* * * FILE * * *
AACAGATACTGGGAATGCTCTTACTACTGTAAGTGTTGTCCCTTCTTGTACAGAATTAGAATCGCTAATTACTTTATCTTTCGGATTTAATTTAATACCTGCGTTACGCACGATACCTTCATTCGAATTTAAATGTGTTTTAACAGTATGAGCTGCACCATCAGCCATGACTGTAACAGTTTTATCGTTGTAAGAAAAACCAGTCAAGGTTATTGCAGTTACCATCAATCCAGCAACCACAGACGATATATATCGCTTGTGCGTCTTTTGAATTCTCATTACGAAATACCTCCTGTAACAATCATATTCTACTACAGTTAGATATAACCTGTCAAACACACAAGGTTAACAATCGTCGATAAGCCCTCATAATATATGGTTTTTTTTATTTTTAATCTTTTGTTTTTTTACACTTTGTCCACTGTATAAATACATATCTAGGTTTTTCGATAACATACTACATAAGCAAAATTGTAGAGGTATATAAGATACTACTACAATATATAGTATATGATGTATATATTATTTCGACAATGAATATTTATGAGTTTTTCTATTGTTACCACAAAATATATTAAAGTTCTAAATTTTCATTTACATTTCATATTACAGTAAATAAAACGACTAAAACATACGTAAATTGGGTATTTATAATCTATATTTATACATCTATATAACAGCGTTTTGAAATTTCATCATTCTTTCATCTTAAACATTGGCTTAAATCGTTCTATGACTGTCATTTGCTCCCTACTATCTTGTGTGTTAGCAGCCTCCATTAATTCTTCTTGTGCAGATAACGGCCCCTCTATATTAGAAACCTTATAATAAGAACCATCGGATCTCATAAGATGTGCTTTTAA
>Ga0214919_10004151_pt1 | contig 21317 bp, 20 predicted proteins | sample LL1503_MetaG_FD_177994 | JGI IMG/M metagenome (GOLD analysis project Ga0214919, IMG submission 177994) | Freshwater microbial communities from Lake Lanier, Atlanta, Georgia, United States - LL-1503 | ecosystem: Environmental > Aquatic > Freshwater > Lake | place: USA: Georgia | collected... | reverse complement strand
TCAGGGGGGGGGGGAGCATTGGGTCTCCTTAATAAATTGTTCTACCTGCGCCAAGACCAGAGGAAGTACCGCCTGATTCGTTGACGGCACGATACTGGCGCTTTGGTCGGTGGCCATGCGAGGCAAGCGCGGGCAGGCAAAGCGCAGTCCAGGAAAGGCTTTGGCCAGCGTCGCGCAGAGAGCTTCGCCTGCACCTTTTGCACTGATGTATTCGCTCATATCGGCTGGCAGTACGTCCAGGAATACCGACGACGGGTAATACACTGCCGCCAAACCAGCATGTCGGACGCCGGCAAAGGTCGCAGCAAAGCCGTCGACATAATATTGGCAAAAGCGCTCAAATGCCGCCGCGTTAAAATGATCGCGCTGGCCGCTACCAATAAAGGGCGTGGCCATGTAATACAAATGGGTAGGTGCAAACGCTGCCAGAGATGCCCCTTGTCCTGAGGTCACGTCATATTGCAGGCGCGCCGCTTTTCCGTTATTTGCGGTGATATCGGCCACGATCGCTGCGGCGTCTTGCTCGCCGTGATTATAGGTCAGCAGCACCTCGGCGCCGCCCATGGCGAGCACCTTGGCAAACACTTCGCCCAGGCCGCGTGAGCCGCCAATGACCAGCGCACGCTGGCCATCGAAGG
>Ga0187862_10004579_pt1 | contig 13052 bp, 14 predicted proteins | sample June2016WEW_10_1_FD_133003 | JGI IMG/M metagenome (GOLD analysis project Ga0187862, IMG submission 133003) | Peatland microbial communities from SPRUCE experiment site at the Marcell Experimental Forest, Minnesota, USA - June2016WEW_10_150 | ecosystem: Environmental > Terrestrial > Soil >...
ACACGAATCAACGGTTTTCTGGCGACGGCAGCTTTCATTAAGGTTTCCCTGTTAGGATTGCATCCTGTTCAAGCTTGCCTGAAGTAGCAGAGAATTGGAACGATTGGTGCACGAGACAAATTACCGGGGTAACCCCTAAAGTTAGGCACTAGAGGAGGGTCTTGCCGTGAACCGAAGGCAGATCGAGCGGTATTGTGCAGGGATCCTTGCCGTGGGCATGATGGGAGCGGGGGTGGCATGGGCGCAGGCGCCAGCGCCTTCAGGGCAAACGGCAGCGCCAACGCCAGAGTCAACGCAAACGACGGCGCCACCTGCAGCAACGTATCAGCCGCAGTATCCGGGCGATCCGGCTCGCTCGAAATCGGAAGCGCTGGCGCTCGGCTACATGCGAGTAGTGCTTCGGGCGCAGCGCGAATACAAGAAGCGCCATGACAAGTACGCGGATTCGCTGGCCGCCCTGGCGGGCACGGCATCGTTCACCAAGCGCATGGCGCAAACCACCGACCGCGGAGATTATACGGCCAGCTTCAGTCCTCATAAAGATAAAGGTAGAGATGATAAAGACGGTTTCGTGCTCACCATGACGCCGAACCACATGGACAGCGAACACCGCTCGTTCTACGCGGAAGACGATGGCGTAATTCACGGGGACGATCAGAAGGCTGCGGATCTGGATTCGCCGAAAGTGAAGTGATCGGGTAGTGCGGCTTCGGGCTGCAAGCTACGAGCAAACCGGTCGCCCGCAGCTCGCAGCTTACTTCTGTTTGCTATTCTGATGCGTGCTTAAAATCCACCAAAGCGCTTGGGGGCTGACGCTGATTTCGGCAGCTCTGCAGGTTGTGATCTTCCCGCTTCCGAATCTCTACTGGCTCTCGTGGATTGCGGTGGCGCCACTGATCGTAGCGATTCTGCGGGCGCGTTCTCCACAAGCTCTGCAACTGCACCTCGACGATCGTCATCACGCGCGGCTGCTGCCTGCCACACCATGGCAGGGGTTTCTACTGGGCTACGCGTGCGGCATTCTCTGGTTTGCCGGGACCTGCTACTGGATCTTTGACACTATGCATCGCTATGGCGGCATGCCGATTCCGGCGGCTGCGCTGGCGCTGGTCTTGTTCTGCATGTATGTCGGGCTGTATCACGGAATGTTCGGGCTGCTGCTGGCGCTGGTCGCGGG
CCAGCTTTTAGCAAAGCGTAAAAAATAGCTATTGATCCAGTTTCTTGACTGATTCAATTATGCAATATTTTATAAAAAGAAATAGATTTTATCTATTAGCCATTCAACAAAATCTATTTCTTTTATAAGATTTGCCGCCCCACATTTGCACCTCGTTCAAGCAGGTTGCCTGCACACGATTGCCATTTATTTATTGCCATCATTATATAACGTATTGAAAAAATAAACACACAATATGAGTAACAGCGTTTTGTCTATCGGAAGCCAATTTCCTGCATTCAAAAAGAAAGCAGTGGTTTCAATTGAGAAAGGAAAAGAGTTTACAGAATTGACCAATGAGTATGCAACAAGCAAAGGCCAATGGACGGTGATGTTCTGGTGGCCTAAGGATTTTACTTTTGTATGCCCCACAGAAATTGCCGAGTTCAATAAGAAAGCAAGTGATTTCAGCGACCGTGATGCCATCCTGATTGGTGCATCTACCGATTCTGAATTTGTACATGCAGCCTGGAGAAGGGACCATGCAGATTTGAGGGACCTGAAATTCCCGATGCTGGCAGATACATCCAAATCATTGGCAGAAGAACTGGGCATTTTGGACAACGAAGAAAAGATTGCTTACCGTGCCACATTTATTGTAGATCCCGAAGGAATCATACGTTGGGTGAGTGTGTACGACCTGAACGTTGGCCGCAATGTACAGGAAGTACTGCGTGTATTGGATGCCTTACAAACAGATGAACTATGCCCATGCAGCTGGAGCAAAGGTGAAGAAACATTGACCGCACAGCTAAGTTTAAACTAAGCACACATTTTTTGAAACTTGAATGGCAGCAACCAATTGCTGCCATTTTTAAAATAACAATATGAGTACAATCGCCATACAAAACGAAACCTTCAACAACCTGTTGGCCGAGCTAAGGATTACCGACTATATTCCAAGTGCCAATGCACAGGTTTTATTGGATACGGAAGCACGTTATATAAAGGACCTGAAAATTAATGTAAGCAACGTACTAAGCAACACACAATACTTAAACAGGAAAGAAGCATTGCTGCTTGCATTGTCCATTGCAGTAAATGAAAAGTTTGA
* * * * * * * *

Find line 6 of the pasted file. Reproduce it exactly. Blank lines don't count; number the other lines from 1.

CCAGCTTTTAGCAAAGCGTAAAAAATAGCTATTGATCCAGTTTCTTGACTGATTCAATTATGCAATATTTTATAAAAAGAAATAGATTTTATCTATTAGCCATTCAACAAAATCTATTTCTTTTATAAGATTTGCCGCCCCACATTTGCACCTCGTTCAAGCAGGTTGCCTGCACACGATTGCCATTTATTTATTGCCATCATTATATAACGTATTGAAAAAATAAACACACAATATGAGTAACAGCGTTTTGTCTATCGGAAGCCAATTTCCTGCATTCAAAAAGAAAGCAGTGGTTTCAATTGAGAAAGGAAAAGAGTTTACAGAATTGACCAATGAGTATGCAACAAGCAAAGGCCAATGGACGGTGATGTTCTGGTGGCCTAAGGATTTTACTTTTGTATGCCCCACAGAAATTGCCGAGTTCAATAAGAAAGCAAGTGATTTCAGCGACCGTGATGCCATCCTGATTGGTGCATCTACCGATTCTGAATTTGTACATGCAGCCTGGAGAAGGGACCATGCAGATTTGAGGGACCTGAAATTCCCGATGCTGGCAGATACATCCAAATCATTGGCAGAAGAACTGGGCATTTTGGACAACGAAGAAAAGATTGCTTACCGTGCCACATTTATTGTAGATCCCGAAGGAATCATACGTTGGGTGAGTGTGTACGACCTGAACGTTGGCCGCAATGTACAGGAAGTACTGCGTGTATTGGATGCCTTACAAACAGATGAACTATGCCCATGCAGCTGGAGCAAAGGTGAAGAAACATTGACCGCACAGCTAAGTTTAAACTAAGCACACATTTTTTGAAACTTGAATGGCAGCAACCAATTGCTGCCATTTTTAAAATAACAATATGAGTACAATCGCCATACAAAACGAAACCTTCAACAACCTGTTGGCCGAGCTAAGGATTACCGACTATATTCCAAGTGCCAATGCACAGGTTTTATTGGATACGGAAGCACGTTATATAAAGGACCTGAAAATTAATGTAAGCAACGTACTAAGCAACACACAATACTTAAACAGGAAAGAAGCATTGCTGCTTGCATTGTCCATTGCAGTAAATGAAAAGTTTGA